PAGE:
Number of songs: Each country in the Eurovision Song Contest is entitled to enter just one song. The Contest final is limited to 26 songs (only exception being in 2015 when Australia participated in the contest and 27 songs competed in the final). They consist of the following:

  • The “Big 5” countries (United Kingdom, France, Germany, Spain and Italy) as they are the 5 largest economic contributors to the contest, and are rewarded with automatic spots in the final.
  • The host country.
  • 10 qualifiers from Semi-final 1 – held on the Tuesday before the contest.
  • 10 qualifiers from Semi-final 2 – held on the Thursday before the contest.

At the first Contest, each country was allowed to submit two songs each with a maximum duration of three minutes. Nowadays, it is still required that each song not exceed three minutes in length, although many artists record the song in a longer version, simply performing a shorter version at the Contest. The number of participating countries has grown throughout the Contest’s history, and since 1993 the rules have been changed several times to both limit the number of finalists and to allow for participation by former Soviet and Yugoslav republics, Warsaw Pact nations and others.

No previously published music The entering song is also not allowed to be a cover version, and is not allowed to sample another artist’s work. All songs must be completely original in terms of songwriting and instrumentation, and may not have been released publicly before 1 September of the year preceding. If released publicly, it may only be released in the entrant country’s market until after the contest.

Voices and instruments Artists shall perform live on stage, accompanied by a recorded backing-track which contains no vocals of any kind or any vocal imitations aiming at replacing or assisting the live/original voice of the Contestant(s). The Host Broadcaster shall verify respect for this rule.

No entirely instrumental composition has ever been allowed in Eurovision contests. Norway won the Eurovision Song Contest in 1995 with a song focused on its instrumentals, but was eligible for participation because some lyrics (22 words in total) were added. Latvia performed their act a cappella in 2006, as did Belgium in 2011. Norway’s entry in the 2010 Contest, and Austria’s 2011 in the contest started a cappella but then the instruments started as well. Live music has been banned in Eurovision performances since 1998. This rule remains to this day.

Performers: Current rules state that countries are allowed to have up to six performers on stage. Performers must be aged 16 or older, on the day of the semi-final in the year of the Contest. This rule was introduced in 1990, as two contestants the year before had been 11 and 12 years. The introduction of this rule means that Sandra Kim, who was 13 when she won for Belgium in 1986, will remain the youngest winner unless the age limit is lowered. No restriction on the nationality of the performers exists, which has resulted in countries being represented by artists who are not nationals of that country. One of the most well-known winning artists, Canadian Céline Dionrepresented Switzerland in 1988. It should also be noted that the performer only needs to be 16 when the event takes place, and not when they are selected, as proven in 2001 and 2005 whenLindsay Dracass and Triinu Kivilaan respectively were selected to represent United Kingdom and Switzerland, despite only being 15 at the time. In Dracass’ case a special visa had to be issued to Dracass to enable her to travel to Copenhagen.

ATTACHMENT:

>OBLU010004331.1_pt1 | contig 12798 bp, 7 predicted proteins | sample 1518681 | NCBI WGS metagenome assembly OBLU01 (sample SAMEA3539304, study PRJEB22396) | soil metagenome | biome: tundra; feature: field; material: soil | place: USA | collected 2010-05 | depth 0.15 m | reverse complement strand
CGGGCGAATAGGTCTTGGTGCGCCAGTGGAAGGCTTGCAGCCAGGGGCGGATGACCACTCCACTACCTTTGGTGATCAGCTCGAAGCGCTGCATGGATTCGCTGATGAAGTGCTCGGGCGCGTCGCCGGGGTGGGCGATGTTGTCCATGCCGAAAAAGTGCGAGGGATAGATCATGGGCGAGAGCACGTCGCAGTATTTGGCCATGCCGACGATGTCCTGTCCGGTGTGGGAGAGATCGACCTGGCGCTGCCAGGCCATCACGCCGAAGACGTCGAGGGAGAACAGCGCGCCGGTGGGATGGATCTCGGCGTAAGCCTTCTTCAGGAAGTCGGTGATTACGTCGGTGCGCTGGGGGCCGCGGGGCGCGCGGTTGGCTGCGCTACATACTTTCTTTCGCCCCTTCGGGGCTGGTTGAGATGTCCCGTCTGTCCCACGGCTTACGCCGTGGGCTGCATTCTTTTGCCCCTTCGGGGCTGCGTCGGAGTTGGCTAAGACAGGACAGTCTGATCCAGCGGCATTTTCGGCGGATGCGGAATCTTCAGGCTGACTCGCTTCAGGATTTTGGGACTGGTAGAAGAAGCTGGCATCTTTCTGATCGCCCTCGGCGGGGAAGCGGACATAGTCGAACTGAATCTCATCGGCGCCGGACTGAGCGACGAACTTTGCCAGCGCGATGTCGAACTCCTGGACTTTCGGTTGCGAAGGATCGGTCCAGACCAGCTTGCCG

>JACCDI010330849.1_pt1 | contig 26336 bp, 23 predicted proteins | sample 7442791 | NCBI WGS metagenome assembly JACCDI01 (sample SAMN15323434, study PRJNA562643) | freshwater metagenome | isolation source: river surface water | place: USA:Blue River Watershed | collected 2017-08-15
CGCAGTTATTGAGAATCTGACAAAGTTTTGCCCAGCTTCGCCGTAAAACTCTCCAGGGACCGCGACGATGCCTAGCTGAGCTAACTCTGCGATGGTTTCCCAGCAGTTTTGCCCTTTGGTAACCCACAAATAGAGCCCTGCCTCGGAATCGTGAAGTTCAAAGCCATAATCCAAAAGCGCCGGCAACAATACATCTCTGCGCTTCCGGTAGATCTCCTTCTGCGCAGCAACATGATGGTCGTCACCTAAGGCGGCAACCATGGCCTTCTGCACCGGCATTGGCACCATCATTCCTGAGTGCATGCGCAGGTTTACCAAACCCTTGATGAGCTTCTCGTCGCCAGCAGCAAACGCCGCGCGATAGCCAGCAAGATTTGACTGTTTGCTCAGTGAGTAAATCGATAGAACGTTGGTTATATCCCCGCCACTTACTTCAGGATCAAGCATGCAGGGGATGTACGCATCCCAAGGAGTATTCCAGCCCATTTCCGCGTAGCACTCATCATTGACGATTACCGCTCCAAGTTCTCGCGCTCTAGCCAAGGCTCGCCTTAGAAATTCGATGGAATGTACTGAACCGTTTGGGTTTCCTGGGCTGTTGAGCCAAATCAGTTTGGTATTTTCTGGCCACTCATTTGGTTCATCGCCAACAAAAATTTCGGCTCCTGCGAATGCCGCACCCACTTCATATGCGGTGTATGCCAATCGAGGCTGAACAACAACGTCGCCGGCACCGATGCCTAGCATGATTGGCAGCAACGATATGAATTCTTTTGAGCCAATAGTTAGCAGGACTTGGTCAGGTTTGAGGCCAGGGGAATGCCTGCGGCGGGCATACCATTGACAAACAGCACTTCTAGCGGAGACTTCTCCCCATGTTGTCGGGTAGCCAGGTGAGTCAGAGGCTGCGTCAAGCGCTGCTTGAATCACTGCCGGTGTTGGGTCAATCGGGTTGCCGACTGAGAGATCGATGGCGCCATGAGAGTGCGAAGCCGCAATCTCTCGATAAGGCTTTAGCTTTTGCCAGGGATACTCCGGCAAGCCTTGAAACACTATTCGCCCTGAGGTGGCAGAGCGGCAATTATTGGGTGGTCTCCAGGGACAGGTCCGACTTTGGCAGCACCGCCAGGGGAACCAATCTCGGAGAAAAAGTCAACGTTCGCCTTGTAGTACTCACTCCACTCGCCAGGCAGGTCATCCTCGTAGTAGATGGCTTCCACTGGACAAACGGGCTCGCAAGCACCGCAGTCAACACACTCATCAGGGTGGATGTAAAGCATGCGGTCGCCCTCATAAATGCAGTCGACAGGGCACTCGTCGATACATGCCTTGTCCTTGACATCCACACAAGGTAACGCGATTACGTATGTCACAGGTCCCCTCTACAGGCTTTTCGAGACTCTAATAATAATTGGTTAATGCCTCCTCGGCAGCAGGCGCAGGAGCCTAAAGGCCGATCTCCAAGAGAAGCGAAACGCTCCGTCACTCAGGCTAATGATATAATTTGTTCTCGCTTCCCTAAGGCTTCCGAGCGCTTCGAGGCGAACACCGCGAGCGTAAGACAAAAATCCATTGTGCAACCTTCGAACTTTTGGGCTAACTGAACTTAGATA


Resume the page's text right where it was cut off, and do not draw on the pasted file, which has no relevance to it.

Musica dal vivo / Live music: Tutte le parti vocali devono essere cantate dal vivo: non sono ammesse voci su basi musicali. Nel 1999, la canzone croata conteneva suoni sulla sua base musicale che suonavano sospettosamente come voci umane. La delegazione croata dichiarò che non vi erano voci umane, ma che erano stati solo sintetizzati digitalmente i suoni che replicavano le voci. L’EBU-UER decise comunque  che si era rotto lo spirito delle regole, e tolse il 33% dei loro punti totali quell’anno, influenzano il calcolo della media dei punti della Croazia, nei cinque anni.

Dal 1956 fino al 1998, era necessario che il paese ospitante offrisse un’orchestra dal vivo. Prima del 1973, tutta la musica doveva essere suonata dall’orchestra. Dal 1973 in poi, furono autorizzate le basi musicali pre-registrate, anche se il paese ospitante era ancora tenuto a fornire un’orchestra, in modo da consentire ai partecipanti una scelta. Se veniva utilizzata una base musicale, tutti gli strumenti presenti nella traccia dovevano essere presenti sul palco. Nel 1997 questo requisito fu eliminato.

Nel 1999 le regole furono modificate abolendo l’obbligo da parte della TV organizzatrice di fornire un’orchestra dal vivo, lasciando la scelta facoltativa. Il padrone di casa di quell’anno, la TV IBA di Israele, decise di non utilizzare un’orchestra al fine di risparmiare sulle spese, e il 1999 divenne il primo anno in cui tutte le canzoni furono eseguite su basi musicali pre-registrate (in combinazione con tutte le voci dal vivo). L’orchestra, da llora, non ha più fatto la sua comparsa al concorso, l’ultima volta fu nel 1998, quando la BBC ospitò lo show a Birmingham.

All vocals must be sung live; no voices are permitted on the backing tracks. In 1999, the Croatian song performed by Doris Dragović and composed by Tonči Huljić featured sounds on their backing track which sounded suspiciously like human voices. The Croatian delegation stated that there were no human voices, but only digitally synthesised sounds which replicated vocals. The EBU nevertheless decided that they had broken the spirit of the rules, and docked them 33% of their points total that year for the purpose of calculating their five-year points average for future qualification.